OKLAHOMA CITY -- The job of a child welfare caseworker for the Oklahoma Department of Human Services (OKDHS) is often heartbreaking. Child welfare workers are on the frontline of defense in protecting Oklahoma children.
On Jan. 23, 2009, caseworker Mallory Crawford discovered a three-year-old child with disabilities living in deplorable conditions in an Oklahoma City apartment. The child had severe cerebral palsy and epilepsy and had been neglected. Crawford notified the Oklahoma City Police Department and the child was taken into protective custody.
"This is a case that has really stuck with me over the last three years," says Crawford. "Lexi has continued to remain in my thoughts and in my heart. Her story continues to remind me of my purpose and why I chose child welfare as my career."
'Lexi' is Alexis. She is now seven years old and living in a loving home. She was adopted by Rachel Richardson, an Oklahoma City special education teacher. At a ceremony honoring the officers who responded to Crawford's call for assistance, Richardson publicly thanked everyone involved in the case for "saving my daughter's life."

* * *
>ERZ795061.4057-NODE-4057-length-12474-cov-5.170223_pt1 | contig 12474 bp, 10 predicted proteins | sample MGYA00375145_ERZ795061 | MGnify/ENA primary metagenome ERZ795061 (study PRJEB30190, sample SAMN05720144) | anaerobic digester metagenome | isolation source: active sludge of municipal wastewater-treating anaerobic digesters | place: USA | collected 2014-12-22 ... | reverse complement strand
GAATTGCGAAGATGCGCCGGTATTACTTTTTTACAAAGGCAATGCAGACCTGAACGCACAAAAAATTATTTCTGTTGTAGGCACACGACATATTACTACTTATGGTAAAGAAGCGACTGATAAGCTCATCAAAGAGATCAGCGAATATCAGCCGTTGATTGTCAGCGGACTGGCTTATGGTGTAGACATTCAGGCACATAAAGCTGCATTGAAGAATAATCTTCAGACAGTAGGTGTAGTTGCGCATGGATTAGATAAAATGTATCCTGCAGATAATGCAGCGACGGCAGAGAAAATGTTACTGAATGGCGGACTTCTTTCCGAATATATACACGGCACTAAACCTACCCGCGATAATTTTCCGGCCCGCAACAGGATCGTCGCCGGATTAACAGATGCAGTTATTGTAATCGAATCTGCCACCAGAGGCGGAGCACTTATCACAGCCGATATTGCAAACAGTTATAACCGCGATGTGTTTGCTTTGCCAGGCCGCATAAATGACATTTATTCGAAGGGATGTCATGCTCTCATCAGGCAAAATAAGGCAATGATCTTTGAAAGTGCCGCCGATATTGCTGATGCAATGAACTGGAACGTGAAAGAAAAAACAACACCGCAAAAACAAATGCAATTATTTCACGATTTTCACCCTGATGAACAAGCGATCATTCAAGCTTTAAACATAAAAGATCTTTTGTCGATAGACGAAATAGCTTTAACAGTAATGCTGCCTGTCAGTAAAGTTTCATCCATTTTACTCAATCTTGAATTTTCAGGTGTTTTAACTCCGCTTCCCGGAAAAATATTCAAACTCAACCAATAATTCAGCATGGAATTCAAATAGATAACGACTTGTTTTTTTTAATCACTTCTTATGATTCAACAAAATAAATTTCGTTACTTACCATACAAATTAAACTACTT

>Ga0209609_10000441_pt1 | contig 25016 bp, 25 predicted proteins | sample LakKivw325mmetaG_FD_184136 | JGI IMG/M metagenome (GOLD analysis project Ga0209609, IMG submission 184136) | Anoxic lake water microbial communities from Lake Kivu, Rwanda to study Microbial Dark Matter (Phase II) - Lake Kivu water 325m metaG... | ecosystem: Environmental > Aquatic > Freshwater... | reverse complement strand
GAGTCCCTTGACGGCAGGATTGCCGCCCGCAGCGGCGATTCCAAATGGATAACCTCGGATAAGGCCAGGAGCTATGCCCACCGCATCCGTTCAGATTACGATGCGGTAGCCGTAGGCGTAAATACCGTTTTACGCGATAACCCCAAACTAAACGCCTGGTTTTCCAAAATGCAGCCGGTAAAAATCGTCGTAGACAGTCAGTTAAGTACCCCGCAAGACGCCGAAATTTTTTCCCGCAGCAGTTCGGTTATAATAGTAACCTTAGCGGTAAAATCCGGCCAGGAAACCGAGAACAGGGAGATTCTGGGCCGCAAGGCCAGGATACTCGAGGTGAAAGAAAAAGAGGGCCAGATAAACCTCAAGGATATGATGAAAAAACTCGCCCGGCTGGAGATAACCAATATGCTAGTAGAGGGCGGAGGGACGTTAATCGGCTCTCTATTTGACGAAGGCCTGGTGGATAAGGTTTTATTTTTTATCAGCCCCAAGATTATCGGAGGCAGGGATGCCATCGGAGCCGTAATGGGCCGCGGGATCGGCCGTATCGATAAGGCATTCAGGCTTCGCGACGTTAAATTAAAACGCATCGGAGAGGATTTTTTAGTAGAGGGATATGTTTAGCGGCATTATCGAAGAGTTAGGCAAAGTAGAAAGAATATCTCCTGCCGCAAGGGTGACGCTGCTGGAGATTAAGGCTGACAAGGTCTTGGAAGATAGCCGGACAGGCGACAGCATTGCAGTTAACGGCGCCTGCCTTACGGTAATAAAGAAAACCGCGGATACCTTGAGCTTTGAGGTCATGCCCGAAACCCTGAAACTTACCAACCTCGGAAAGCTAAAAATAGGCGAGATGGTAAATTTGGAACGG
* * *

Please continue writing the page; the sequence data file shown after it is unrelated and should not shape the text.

Crawford says knowing that Alexis is safe and healthy is the best reward of all.
"Oftentimes, as an investigator, we don't have the privilege of seeing the end of a case," says Crawford. "Once our investigation is complete, the case is transferred to the permanency unit. It is so rewarding to see a case close with such a wonderful outcome for the child involved. Knowing that Alexis now has a safe and permanent home where she will continue to thrive and be loved forever, is the most significant reward for me as a child welfare worker."